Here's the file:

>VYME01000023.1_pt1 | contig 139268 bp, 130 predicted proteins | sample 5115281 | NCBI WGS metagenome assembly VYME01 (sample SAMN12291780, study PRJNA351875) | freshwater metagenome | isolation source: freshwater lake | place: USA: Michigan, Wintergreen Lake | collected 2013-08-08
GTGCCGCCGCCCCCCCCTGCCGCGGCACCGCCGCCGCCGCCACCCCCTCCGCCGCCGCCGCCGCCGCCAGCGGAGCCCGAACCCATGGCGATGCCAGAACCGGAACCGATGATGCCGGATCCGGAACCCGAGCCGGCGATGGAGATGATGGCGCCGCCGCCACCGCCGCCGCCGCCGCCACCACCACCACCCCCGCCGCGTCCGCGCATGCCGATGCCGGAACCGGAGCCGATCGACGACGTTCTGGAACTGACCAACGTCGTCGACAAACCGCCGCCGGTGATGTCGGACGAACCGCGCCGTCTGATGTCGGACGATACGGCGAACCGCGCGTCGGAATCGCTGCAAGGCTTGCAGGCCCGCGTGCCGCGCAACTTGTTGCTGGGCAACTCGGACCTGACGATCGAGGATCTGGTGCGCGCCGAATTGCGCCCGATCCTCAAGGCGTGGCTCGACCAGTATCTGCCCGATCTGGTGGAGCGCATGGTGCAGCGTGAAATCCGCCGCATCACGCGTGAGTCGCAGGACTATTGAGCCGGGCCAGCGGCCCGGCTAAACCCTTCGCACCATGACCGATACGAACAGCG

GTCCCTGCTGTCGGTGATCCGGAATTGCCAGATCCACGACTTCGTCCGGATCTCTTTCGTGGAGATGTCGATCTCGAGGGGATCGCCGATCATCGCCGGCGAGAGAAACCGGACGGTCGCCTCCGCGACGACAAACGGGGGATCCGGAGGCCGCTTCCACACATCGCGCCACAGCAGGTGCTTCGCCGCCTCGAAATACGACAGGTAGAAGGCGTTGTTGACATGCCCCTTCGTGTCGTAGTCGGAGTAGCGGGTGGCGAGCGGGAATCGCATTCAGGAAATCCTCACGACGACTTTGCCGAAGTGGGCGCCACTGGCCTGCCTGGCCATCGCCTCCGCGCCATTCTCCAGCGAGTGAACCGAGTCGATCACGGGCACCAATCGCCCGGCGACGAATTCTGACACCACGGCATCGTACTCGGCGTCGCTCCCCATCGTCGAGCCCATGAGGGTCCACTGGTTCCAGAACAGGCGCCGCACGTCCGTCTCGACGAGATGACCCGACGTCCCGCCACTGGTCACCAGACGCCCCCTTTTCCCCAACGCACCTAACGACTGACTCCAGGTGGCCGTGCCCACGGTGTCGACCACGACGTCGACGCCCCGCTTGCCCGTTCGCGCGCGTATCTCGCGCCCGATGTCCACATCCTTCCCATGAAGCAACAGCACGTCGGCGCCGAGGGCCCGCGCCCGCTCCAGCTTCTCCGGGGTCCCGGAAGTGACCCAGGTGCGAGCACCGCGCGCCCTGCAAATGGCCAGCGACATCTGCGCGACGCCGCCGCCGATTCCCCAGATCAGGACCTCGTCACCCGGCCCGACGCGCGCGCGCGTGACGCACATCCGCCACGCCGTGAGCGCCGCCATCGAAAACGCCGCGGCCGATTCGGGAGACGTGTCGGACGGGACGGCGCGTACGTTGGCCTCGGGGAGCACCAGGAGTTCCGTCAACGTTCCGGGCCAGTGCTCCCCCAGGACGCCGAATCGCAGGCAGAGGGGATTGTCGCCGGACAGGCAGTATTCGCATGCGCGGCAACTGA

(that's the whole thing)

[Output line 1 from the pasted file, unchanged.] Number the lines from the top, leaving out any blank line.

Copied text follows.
>VYME01000023.1_pt1 | contig 139268 bp, 130 predicted proteins | sample 5115281 | NCBI WGS metagenome assembly VYME01 (sample SAMN12291780, study PRJNA351875) | freshwater metagenome | isolation source: freshwater lake | place: USA: Michigan, Wintergreen Lake | collected 2013-08-08